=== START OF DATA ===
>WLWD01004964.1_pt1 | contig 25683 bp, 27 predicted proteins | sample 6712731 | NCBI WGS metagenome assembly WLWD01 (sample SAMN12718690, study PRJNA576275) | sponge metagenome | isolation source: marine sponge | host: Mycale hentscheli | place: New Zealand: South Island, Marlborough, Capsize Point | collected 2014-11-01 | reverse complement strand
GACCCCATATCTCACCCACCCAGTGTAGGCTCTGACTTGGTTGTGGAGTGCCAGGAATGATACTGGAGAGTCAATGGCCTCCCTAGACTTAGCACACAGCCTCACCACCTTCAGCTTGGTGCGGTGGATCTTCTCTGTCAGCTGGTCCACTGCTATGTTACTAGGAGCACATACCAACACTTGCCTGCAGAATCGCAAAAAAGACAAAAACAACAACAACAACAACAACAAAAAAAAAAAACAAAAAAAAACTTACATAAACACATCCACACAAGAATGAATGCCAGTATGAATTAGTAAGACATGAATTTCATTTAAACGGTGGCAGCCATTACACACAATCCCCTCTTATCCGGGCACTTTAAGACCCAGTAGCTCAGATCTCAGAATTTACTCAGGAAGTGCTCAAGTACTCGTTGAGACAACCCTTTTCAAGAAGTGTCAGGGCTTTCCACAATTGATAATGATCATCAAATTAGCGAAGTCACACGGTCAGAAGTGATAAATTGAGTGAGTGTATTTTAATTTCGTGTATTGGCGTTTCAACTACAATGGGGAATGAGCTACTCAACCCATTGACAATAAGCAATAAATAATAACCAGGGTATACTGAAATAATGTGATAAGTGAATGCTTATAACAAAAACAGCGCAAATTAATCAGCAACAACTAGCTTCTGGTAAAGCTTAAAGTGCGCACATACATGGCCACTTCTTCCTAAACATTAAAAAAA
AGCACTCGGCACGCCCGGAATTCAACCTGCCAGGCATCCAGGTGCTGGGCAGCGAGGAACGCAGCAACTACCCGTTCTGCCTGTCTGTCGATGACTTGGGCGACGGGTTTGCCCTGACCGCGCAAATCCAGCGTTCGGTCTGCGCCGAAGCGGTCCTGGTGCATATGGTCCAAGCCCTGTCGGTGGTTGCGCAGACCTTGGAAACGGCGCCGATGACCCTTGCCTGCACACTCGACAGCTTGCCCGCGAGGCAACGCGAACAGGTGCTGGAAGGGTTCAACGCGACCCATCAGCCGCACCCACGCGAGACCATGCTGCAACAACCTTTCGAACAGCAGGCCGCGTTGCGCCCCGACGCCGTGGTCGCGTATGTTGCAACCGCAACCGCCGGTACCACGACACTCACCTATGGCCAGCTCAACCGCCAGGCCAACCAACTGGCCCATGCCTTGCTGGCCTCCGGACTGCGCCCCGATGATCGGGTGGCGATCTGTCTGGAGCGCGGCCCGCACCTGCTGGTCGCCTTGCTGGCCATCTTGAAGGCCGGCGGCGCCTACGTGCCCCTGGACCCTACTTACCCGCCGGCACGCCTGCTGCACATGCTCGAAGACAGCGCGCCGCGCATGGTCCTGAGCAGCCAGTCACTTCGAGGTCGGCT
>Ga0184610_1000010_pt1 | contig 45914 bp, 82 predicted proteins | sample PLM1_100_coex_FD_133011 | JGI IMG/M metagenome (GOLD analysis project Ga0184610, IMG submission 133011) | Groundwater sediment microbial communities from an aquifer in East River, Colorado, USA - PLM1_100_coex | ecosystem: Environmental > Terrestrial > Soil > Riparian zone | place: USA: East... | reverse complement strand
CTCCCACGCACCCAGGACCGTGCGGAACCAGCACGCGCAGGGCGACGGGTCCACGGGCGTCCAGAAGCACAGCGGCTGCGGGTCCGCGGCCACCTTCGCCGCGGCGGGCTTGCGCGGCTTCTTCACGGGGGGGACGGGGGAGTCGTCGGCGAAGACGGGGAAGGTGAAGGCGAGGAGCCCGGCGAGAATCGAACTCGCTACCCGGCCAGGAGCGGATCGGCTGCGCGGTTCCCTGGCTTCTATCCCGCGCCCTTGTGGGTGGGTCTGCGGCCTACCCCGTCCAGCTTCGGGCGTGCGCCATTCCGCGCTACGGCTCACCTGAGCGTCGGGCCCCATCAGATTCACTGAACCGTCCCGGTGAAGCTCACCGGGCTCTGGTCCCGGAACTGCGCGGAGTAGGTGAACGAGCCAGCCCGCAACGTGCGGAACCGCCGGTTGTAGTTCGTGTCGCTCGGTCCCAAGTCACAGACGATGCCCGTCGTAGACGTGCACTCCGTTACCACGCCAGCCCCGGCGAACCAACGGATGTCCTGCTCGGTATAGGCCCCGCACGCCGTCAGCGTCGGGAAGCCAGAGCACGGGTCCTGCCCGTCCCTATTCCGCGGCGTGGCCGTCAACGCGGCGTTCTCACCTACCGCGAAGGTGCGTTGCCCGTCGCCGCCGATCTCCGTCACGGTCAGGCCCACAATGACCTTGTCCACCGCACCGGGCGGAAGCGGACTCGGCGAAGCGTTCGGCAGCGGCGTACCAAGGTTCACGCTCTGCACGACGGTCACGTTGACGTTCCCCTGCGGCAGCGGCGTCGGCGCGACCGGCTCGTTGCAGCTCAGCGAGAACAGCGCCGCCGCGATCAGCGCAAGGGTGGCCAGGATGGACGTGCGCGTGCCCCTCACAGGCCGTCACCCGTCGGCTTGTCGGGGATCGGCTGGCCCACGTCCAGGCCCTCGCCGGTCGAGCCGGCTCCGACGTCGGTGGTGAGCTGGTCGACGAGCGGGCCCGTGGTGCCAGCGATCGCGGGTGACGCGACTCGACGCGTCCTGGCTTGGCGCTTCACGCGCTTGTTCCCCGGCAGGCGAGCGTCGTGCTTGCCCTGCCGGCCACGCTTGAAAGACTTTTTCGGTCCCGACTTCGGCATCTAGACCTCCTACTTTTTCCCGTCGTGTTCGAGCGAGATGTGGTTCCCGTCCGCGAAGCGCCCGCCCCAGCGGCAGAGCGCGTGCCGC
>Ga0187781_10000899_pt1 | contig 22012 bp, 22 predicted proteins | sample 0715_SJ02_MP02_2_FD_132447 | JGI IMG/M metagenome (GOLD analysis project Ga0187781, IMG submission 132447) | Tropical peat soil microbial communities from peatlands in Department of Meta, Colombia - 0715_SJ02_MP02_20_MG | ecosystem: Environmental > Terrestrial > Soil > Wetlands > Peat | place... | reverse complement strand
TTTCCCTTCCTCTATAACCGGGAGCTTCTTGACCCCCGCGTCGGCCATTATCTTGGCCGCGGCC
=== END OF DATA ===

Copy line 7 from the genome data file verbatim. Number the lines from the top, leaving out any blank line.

TTTCCCTTCCTCTATAACCGGGAGCTTCTTGACCCCCGCGTCGGCCATTATCTTGGCCGCGGCC